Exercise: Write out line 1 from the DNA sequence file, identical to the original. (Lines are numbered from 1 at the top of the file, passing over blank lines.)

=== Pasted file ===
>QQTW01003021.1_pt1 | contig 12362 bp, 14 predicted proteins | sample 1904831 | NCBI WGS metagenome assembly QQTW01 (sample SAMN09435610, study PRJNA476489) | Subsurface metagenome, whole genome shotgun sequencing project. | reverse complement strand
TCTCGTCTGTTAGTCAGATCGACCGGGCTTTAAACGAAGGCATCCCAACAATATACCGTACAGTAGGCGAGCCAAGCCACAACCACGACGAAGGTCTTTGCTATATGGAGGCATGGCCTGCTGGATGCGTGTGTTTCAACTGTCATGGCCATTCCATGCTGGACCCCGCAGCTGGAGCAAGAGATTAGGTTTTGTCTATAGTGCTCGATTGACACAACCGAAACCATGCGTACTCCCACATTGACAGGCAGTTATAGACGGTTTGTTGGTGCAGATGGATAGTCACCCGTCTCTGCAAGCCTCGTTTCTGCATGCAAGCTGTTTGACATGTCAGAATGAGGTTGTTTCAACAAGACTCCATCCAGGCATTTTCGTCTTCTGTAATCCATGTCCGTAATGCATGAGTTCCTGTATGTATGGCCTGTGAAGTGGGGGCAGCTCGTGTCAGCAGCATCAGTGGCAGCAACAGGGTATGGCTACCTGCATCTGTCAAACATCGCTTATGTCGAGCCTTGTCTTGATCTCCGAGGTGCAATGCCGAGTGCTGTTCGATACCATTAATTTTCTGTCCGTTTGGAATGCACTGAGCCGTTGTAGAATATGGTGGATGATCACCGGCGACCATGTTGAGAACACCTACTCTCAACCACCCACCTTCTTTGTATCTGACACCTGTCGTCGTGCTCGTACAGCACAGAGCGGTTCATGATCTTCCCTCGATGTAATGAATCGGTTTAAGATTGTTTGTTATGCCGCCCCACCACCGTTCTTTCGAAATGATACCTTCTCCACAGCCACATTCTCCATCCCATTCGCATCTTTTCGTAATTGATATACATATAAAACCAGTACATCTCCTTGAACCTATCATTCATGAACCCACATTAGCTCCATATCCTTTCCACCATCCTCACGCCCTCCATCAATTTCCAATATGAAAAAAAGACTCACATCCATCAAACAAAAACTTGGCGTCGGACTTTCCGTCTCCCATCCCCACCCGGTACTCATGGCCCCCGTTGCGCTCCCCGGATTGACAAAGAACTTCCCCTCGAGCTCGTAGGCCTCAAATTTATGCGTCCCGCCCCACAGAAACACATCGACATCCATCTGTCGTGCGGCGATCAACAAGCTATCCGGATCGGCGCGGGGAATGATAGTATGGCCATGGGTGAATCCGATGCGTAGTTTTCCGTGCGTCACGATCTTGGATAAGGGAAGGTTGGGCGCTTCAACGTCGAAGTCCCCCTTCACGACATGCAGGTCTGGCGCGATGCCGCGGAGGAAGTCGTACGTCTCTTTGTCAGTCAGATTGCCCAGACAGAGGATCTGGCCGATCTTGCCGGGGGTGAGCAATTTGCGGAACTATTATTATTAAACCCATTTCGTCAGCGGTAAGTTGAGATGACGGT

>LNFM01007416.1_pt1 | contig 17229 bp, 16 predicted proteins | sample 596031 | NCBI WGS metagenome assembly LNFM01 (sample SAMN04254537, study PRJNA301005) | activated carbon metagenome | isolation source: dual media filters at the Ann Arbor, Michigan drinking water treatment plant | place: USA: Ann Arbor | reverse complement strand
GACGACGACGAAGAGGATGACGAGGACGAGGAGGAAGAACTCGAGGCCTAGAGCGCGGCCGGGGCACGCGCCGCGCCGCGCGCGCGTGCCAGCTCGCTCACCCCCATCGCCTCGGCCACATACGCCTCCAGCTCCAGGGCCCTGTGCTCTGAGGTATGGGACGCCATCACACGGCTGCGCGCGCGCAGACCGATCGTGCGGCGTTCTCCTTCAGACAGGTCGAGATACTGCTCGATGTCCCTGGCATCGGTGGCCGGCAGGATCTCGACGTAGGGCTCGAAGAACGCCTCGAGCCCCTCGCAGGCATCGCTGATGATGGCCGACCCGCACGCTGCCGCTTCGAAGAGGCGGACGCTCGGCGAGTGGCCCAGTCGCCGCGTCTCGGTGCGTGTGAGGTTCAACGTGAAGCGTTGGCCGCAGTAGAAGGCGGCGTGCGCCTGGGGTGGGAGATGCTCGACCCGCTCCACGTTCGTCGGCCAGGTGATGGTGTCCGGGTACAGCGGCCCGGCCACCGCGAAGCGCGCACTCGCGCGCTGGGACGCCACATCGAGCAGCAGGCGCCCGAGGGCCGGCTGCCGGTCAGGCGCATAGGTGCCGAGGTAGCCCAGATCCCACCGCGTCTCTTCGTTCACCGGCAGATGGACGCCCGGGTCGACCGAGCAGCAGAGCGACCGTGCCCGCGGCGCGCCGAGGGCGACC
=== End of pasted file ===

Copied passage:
>QQTW01003021.1_pt1 | contig 12362 bp, 14 predicted proteins | sample 1904831 | NCBI WGS metagenome assembly QQTW01 (sample SAMN09435610, study PRJNA476489) | Subsurface metagenome, whole genome shotgun sequencing project. | reverse complement strand